Integrating indigenous knowledge and language into a post-colonial education system in Papua New Guinea
Author: Cláudio da Silva (University of Coimbra)
Craig Alan Volker (James Cook University)
Speaker: Cláudio da Silva, Craig Alan Volker
Topic: Linguistic Anthropology
The (SCOPUS / ISI) SOAS GLOCAL CALA 2019 General Session
Although Papua New Guinea has more languages than any other country and Melanesian culture is centred on small, local units, the education system inherited from the Australian colonial rulers is surprisingly monolingual and centralised. This means that children are educated in English, a language most rarely encounter outside of school, with curriculum and educational materials produced outside the students’ cultural area, often overseas or by foreigners. A poorly organised attempt to introduce limited early education in local languages and the perception that educational standards have dropped since Independence in 1975 mean that there is little public support for education in Papua New Guinean languages (Volker 2014).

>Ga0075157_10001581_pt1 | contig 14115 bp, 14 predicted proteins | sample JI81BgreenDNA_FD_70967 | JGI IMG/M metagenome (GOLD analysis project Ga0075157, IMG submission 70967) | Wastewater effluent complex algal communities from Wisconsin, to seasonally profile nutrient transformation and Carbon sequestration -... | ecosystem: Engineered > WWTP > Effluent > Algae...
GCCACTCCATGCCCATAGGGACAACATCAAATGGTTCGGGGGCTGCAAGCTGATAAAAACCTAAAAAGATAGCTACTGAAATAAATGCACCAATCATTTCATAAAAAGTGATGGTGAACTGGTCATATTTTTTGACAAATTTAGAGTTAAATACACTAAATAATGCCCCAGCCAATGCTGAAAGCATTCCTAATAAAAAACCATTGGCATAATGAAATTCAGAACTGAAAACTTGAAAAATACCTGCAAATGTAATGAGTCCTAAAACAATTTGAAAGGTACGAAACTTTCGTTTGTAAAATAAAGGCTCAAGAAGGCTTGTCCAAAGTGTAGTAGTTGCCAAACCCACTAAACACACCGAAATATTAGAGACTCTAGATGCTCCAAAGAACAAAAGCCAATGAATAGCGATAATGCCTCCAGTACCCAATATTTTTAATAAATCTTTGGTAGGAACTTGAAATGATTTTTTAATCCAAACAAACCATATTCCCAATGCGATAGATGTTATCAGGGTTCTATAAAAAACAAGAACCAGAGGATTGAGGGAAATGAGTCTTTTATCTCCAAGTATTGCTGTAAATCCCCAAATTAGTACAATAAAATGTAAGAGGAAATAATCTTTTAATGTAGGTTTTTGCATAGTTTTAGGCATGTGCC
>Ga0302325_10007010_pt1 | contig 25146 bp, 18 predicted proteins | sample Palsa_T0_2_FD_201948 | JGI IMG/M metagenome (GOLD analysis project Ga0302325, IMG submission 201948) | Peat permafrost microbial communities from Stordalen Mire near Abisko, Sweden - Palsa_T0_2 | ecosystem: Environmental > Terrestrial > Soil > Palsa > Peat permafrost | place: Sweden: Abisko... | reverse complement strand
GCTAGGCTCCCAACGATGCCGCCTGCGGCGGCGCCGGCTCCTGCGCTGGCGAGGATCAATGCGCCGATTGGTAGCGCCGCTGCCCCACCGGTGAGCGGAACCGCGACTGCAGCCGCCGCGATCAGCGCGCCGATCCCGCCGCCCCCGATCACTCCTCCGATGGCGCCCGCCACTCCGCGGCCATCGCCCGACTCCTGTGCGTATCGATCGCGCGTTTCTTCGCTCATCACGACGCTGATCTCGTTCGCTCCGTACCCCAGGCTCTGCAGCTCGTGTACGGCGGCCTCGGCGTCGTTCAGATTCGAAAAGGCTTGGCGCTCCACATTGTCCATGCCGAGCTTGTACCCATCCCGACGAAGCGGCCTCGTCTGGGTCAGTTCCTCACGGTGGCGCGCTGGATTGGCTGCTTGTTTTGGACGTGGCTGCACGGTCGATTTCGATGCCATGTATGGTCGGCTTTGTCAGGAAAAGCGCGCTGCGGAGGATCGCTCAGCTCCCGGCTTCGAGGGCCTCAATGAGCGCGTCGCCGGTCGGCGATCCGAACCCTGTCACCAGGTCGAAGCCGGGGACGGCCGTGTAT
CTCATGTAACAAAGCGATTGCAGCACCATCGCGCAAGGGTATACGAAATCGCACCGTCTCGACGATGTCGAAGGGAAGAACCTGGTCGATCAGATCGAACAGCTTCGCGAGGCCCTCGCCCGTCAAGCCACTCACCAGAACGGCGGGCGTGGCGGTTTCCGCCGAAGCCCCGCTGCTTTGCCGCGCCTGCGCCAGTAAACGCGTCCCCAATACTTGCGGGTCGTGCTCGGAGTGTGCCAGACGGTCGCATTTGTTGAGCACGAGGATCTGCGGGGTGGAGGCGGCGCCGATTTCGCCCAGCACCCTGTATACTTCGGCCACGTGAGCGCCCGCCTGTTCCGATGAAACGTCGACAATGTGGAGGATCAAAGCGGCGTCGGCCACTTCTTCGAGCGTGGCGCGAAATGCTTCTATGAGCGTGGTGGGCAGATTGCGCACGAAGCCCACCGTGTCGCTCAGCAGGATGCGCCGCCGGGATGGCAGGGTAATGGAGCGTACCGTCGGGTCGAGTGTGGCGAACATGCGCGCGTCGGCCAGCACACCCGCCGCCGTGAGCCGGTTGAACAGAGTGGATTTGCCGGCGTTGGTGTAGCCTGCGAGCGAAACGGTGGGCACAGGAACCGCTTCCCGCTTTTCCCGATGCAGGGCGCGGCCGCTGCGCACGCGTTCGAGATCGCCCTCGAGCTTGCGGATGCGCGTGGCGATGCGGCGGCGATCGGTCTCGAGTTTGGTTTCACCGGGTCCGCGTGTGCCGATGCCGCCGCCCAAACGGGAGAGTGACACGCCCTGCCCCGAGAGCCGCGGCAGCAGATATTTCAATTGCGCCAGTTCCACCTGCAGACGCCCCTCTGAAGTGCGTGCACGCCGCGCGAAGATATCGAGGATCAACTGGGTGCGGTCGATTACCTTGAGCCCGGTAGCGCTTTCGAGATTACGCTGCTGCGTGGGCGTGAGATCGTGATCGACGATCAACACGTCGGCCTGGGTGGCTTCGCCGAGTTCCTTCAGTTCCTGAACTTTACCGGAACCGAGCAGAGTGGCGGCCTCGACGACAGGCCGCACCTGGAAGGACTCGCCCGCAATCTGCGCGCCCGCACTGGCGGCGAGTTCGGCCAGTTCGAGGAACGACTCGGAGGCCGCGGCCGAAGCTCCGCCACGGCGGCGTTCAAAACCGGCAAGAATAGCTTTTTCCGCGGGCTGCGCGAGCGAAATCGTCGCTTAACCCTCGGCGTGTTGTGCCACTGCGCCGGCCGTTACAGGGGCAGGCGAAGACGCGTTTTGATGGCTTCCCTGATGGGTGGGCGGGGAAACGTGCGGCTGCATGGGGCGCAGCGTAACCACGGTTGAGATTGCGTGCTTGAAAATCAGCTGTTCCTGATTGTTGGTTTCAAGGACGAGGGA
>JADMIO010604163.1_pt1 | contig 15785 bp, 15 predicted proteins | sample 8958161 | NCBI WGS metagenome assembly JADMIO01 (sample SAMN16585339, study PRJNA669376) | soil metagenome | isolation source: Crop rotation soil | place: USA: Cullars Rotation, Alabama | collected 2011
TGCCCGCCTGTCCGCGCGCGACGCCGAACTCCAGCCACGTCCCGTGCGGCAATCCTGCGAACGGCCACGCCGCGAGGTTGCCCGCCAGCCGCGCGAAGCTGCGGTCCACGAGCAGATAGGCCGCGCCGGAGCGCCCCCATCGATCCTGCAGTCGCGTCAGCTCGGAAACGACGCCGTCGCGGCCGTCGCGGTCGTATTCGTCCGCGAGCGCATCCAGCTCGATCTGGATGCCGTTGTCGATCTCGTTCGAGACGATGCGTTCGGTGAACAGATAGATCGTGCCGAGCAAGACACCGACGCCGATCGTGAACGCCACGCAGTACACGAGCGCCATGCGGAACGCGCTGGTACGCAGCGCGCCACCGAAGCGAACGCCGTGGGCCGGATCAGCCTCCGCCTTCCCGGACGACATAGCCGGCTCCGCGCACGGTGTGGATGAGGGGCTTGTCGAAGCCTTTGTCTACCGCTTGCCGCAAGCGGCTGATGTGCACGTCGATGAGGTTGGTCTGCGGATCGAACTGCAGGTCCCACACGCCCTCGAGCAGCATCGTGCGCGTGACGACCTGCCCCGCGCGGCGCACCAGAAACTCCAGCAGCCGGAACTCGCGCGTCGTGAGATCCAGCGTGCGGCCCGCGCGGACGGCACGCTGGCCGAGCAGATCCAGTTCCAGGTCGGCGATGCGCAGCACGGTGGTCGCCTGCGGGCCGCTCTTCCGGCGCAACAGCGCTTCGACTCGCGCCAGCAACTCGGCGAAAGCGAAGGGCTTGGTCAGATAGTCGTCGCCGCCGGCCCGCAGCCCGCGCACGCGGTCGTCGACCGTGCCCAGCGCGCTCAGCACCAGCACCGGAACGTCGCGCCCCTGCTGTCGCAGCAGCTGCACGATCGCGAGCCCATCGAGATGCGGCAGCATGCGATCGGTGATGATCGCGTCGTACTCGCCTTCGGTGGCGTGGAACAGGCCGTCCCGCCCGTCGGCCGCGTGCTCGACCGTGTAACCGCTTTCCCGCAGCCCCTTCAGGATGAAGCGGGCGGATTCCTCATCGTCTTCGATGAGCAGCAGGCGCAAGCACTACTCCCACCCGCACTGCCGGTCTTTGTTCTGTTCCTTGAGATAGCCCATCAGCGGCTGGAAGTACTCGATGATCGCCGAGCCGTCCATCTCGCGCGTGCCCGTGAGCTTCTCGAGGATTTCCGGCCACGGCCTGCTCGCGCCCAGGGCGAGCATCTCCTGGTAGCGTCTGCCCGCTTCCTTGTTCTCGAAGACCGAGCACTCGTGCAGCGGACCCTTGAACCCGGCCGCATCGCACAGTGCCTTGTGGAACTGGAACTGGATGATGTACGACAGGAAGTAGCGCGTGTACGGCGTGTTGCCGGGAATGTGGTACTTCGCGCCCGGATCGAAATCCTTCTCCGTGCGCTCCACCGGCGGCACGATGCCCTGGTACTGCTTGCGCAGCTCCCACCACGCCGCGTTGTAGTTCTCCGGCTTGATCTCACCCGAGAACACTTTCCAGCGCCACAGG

A two-month inter-disciplinary workshop in the Nalik-speaking community in New Ireland Province looked at ways of introducing customary knowledge and language into grade 6 and 7 classwork (da Silva 2017). The workshop centred on birds, as birds play an important role in Nalik stories and social representation.
The children were given research goals to interview elders about local bird names, related traditional laws, and stories related to the birds. Students researched important biological or philosophical terms in Nalik, explained them in English, and linked this to knowledge from the social and natural sciences. They presented their findings in individual handwritten books and one longer book written together as a class. Because the students knew that their writing would be published, most took great care in ensuring their English grammar was correct and that they used Nalik terms correctly.
Problems encountered in the workshop included a lack of engagement by teachers, a majority of whom were not Nalik. Nevertheless, the project was strongly supported by parents and community leaders, with one chief attending almost all sessions so that he can lead similar workshops himself in future. Teachers report an increase in students’ care in writing in English and clan elders report a greater understanding of “classical” Nalik terminology used in malagan and other traditional contexts.